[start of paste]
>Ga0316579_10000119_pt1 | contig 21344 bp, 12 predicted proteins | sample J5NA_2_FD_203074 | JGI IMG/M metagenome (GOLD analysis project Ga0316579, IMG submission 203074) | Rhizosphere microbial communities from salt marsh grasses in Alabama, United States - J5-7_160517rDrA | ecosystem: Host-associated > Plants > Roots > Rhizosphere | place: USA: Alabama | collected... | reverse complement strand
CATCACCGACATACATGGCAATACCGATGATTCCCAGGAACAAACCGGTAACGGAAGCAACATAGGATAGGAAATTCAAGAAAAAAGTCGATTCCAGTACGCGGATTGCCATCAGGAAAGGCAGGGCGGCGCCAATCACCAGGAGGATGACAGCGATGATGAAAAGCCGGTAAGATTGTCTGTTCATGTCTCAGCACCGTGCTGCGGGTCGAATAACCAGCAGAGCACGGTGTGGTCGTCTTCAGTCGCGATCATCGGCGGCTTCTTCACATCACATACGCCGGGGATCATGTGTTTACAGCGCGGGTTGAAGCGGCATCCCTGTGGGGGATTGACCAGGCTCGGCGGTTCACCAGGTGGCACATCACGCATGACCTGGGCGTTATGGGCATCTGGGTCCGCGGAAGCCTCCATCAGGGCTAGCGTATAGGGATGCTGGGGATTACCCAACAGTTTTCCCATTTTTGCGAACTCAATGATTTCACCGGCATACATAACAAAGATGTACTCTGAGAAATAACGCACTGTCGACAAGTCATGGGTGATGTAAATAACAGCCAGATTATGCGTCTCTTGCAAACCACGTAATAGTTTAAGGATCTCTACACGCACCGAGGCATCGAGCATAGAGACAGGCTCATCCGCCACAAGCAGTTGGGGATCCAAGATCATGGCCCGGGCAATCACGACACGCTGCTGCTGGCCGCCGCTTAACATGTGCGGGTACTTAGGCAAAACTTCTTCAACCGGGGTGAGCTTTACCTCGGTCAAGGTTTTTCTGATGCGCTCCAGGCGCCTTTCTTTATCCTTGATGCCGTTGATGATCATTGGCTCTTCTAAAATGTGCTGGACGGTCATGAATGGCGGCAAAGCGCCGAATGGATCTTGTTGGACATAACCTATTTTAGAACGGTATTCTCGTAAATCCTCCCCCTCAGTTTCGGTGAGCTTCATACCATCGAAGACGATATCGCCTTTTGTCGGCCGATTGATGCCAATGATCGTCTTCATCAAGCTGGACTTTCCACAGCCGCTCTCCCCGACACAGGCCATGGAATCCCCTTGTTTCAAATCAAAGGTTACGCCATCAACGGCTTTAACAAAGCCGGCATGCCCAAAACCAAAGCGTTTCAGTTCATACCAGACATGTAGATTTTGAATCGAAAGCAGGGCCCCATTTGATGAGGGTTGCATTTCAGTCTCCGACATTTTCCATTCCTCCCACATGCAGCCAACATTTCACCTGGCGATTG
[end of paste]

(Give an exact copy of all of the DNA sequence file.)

>Ga0316579_10000119_pt1 | contig 21344 bp, 12 predicted proteins | sample J5NA_2_FD_203074 | JGI IMG/M metagenome (GOLD analysis project Ga0316579, IMG submission 203074) | Rhizosphere microbial communities from salt marsh grasses in Alabama, United States - J5-7_160517rDrA | ecosystem: Host-associated > Plants > Roots > Rhizosphere | place: USA: Alabama | collected... | reverse complement strand
CATCACCGACATACATGGCAATACCGATGATTCCCAGGAACAAACCGGTAACGGAAGCAACATAGGATAGGAAATTCAAGAAAAAAGTCGATTCCAGTACGCGGATTGCCATCAGGAAAGGCAGGGCGGCGCCAATCACCAGGAGGATGACAGCGATGATGAAAAGCCGGTAAGATTGTCTGTTCATGTCTCAGCACCGTGCTGCGGGTCGAATAACCAGCAGAGCACGGTGTGGTCGTCTTCAGTCGCGATCATCGGCGGCTTCTTCACATCACATACGCCGGGGATCATGTGTTTACAGCGCGGGTTGAAGCGGCATCCCTGTGGGGGATTGACCAGGCTCGGCGGTTCACCAGGTGGCACATCACGCATGACCTGGGCGTTATGGGCATCTGGGTCCGCGGAAGCCTCCATCAGGGCTAGCGTATAGGGATGCTGGGGATTACCCAACAGTTTTCCCATTTTTGCGAACTCAATGATTTCACCGGCATACATAACAAAGATGTACTCTGAGAAATAACGCACTGTCGACAAGTCATGGGTGATGTAAATAACAGCCAGATTATGCGTCTCTTGCAAACCACGTAATAGTTTAAGGATCTCTACACGCACCGAGGCATCGAGCATAGAGACAGGCTCATCCGCCACAAGCAGTTGGGGATCCAAGATCATGGCCCGGGCAATCACGACACGCTGCTGCTGGCCGCCGCTTAACATGTGCGGGTACTTAGGCAAAACTTCTTCAACCGGGGTGAGCTTTACCTCGGTCAAGGTTTTTCTGATGCGCTCCAGGCGCCTTTCTTTATCCTTGATGCCGTTGATGATCATTGGCTCTTCTAAAATGTGCTGGACGGTCATGAATGGCGGCAAAGCGCCGAATGGATCTTGTTGGACATAACCTATTTTAGAACGGTATTCTCGTAAATCCTCCCCCTCAGTTTCGGTGAGCTTCATACCATCGAAGACGATATCGCCTTTTGTCGGCCGATTGATGCCAATGATCGTCTTCATCAAGCTGGACTTTCCACAGCCGCTCTCCCCGACACAGGCCATGGAATCCCCTTGTTTCAAATCAAAGGTTACGCCATCAACGGCTTTAACAAAGCCGGCATGCCCAAAACCAAAGCGTTTCAGTTCATACCAGACATGTAGATTTTGAATCGAAAGCAGGGCCCCATTTGATGAGGGTTGCATTTCAGTCTCCGACATTTTCCATTCCTCCCACATGCAGCCAACATTTCACCTGGCGATTG